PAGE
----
3 Ways Canada’s 2024 Budget Impacts Homebuyers and Sellers

Wahi helps you understand headline-grabbing items from the Canadian budget that have implications for Canadians planning to buy or sell property in the coming months and years.

By Josh Sherman | 3 minute read

Apr 22

The 2024 Canadian budget arrived on April 16 with a few surprises, although some of the most-talked-about measures aren’t expected to affect a majority homebuyers or sellers.

Recently, Canada’s 2024 budget was tabled by the federal government at the House of Commons, in Ottawa.


The proposed budget, which is not yet adopted, addresses everything from healthcare and cost-of-living concerns to tech innovation and the environment. Given Canada’s ongoing housing-affordability crisis, many eyes were on what real estate-related moves the federal government would make. Below, we’ve highlighted three measures from the 2024 budget that could have impacts on Canadian homebuyers and sellers.


1. Capital Gains Tax Changes


This is perhaps the most controversial housing-related item in the Trudeau government’s budget. Currently, Canadians pay tax on 50% of the profits, or capital gains, they make on the sale of an asset, such as stocks or a secondary property like a rental apartment. Budget 2024 suggests making 66.6% of capital gains taxable above $250,000 (gains below this are subject to the existing 50% inclusion rate).  


However, Jamie Golombek, managing director of tax and estate planning at CIBC Private Wealth Management, is quick to point out that most Canadians won’t be affected by this change. That’s because Canada is maintaining the principal residence exemption on capital gains, meaning when Canadians sell the home they live in most of the year, the profits aren’t taxable. “It won’t affect the average home owners — it’s that simple,” Golombek tells Wahi. In fact, the federal government estimates 28.5 million Canadians won’t pay any capital gains tax at all next year — and only 40,000 will see gains above the new $250,000 threshold.

“It won’t affect the average home owners — it’s that simple.”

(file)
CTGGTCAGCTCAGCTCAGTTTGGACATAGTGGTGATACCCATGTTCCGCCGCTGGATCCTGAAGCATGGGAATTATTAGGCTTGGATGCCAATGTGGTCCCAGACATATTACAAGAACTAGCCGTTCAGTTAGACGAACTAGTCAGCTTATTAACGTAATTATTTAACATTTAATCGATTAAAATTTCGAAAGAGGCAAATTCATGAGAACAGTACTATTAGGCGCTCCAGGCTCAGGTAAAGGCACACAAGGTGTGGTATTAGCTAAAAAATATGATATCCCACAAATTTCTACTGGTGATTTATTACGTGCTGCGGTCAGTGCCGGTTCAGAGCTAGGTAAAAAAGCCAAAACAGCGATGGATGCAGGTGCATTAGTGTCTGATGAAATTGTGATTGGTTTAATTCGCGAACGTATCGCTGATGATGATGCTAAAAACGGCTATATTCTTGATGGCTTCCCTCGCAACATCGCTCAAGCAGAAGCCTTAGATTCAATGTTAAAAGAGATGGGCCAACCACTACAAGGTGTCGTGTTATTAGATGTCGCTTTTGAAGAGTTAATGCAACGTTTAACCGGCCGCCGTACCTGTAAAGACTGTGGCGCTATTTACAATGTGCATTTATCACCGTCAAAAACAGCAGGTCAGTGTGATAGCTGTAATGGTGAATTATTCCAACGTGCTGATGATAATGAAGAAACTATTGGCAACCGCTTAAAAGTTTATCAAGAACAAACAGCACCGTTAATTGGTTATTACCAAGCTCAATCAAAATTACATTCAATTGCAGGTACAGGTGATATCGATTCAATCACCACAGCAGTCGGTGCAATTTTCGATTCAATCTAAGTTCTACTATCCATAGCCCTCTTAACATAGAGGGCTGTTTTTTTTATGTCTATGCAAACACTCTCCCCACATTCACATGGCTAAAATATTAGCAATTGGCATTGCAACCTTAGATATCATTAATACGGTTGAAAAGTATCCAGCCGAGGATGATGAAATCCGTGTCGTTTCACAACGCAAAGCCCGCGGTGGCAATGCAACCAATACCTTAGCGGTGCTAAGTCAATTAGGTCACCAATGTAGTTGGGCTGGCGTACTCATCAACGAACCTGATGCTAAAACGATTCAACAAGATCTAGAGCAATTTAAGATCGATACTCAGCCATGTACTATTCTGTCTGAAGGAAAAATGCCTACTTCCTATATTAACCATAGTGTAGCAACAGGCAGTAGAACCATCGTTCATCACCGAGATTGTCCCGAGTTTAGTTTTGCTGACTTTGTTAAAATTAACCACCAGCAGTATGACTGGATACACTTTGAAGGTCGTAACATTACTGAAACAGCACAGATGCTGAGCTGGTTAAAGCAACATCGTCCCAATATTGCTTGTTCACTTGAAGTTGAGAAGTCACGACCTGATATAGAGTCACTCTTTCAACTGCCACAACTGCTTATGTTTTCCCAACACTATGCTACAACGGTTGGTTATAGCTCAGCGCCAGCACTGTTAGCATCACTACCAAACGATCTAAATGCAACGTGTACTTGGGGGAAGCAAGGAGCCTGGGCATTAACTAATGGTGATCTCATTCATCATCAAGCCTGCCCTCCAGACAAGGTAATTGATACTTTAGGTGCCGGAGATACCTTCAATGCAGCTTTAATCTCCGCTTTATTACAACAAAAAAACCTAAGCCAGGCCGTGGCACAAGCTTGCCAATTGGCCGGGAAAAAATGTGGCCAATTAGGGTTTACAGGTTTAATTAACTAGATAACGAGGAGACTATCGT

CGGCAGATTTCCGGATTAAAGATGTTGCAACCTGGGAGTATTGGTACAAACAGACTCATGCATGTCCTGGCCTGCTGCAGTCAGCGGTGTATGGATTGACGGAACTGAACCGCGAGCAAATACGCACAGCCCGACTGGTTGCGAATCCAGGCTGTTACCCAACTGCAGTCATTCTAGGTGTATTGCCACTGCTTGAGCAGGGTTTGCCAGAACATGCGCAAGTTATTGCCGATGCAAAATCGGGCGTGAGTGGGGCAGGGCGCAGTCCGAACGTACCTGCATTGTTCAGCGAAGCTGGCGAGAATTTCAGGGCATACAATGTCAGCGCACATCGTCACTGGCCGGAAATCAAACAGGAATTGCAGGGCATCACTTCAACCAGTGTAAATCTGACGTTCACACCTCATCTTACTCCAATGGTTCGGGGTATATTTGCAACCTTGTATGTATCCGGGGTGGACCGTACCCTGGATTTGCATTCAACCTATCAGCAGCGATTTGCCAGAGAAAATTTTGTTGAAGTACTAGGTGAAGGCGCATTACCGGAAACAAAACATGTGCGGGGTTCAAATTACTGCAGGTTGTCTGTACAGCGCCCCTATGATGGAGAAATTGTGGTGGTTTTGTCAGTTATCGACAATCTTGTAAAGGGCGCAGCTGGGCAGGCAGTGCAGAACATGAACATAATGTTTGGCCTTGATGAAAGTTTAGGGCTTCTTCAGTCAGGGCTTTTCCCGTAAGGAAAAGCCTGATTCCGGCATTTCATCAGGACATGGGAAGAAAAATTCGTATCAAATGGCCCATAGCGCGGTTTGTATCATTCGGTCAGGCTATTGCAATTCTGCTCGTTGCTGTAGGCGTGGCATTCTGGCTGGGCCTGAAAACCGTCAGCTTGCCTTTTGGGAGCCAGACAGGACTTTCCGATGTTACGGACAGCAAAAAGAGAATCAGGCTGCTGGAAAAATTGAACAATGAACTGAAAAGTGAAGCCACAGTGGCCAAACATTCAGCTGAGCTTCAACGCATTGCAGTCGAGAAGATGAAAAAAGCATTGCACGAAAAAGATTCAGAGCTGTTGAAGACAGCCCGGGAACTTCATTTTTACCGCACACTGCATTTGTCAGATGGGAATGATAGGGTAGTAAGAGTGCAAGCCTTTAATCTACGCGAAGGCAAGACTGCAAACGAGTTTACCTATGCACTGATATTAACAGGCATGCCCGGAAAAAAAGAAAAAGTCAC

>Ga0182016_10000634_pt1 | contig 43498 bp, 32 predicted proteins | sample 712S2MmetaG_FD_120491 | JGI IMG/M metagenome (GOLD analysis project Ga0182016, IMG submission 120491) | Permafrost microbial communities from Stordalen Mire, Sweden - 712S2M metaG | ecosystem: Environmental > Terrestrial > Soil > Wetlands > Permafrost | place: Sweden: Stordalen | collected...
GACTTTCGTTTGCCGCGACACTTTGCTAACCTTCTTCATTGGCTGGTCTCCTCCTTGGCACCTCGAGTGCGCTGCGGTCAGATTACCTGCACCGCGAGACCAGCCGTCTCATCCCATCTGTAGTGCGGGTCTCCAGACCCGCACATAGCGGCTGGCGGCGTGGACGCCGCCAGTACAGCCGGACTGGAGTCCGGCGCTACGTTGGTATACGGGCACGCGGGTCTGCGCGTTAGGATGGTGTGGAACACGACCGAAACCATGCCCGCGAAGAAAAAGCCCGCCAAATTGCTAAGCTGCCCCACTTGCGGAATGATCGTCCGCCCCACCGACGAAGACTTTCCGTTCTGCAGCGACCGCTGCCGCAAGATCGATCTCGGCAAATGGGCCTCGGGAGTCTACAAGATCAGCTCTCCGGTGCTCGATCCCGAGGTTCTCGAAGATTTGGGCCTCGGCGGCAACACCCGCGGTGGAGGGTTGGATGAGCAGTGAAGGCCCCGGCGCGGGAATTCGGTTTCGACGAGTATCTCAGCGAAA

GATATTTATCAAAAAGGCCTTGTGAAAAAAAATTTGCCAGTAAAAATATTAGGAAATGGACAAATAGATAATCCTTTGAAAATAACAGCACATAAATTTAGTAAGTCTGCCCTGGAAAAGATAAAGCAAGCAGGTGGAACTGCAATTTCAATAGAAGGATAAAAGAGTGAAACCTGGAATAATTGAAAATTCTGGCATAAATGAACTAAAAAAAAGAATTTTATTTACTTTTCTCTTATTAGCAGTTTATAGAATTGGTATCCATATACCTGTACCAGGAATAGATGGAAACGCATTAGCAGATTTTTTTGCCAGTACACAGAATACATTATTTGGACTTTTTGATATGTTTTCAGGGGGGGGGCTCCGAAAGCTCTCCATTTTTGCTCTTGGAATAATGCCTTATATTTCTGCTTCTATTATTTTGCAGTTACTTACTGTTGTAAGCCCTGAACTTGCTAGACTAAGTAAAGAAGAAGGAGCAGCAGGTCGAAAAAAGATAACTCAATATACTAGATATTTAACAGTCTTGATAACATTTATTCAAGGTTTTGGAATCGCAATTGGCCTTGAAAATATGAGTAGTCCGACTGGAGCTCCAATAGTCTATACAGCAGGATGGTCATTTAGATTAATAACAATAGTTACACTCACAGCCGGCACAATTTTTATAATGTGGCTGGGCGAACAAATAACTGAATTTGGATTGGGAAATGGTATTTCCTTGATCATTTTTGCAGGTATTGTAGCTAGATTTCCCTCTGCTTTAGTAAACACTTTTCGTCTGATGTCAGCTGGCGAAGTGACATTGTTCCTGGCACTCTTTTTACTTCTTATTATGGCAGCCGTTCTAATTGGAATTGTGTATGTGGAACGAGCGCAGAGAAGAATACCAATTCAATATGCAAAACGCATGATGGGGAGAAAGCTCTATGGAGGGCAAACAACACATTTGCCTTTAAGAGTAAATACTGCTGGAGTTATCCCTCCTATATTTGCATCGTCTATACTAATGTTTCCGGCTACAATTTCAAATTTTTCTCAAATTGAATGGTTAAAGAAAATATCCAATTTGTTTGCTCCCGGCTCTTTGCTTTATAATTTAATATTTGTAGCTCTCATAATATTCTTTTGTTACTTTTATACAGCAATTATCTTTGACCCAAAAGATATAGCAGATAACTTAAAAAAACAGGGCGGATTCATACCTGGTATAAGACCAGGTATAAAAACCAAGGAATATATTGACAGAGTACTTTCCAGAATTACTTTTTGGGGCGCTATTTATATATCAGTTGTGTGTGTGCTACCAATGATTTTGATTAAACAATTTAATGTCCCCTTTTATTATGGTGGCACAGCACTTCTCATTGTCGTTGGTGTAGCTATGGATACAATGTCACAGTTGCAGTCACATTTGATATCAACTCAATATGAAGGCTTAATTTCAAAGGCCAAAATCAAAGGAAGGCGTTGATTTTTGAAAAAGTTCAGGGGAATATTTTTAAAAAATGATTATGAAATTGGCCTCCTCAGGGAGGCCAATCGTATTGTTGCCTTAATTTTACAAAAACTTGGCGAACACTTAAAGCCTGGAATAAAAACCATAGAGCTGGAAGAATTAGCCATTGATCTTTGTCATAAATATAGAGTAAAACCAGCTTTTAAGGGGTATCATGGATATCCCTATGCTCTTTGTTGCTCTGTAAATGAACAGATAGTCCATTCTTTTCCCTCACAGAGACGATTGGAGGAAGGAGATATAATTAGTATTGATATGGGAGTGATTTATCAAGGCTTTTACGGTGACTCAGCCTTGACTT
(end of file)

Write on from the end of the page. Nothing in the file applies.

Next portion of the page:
The change will affect real estate speculators and investors, Golombek adds. “That will be a substantial hit, and may discourage some investors depending on the size of the amount from entering into the investment market for real estate,” he says. “The biggest impact it might have on a quote-unquote ‘average Canadian’ is of course the sale of a cottage property, or a vacation property.”


2. Extended Mortgage Amortizations for Some First-Time Buyers 


If you’re a first-time homebuyer in the market for a newly built home, another proposal in the federal budget could help lower your monthly mortgage payments by spreading them out over a longer period of time.

Previously, only uninsured mortgage borrowers (those who are able to put down a downpayment of at least 20%) could access 30-year amortizations, as insured mortgage borrowers had amortization periods capped at 25 years. But with this change, a first-time homebuyer shopping for a new build can qualify for the longer repayment timeline even with a downpayment of less than 20%. The regulatory change would be effective Aug. 1.


Undoubtedly, some homebuyers entering the market could benefit from this change. But experts note it only affects a small share of the overall market since it doesn’t apply to existing homes, only those units being sold new by developers. “To me this is so inconsequential in terms of the broader market and the challenges first-time homebuyers are facing,” Elan Weintraub, co-founder and mortgage broker at Mortgageoutlet.ca, tells Wahi of the rule change.

3. The Home Buyers’ Plan is getting more generous  


Canada’s popular Home Buyers’ Plan lets first-time buyers temporarily withdraw up to $35,000 from an RRSP for the purchase of their first home. First-time buyers currently have a 15-year grace period to recontribute the amount withdrawn back into their Registered Retirement Savings Plan. The Canadian budget proposes nearly doubling the withdrawable amount to $60,000 and adding three more years to the payback period.


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“I think it’s very helpful for someone buying their first home because they need all the help they can get to get the biggest downpayment possible,” says Golombek. “It’s certainly a welcome move,” he adds, noting it will be especially helpful in Canada’s most expensive cities. “It absolutely is going to help markets like Toronto and Vancouver, where you need to come up with more cash for your downpayment.”

Josh Sherman

Wahi Writer

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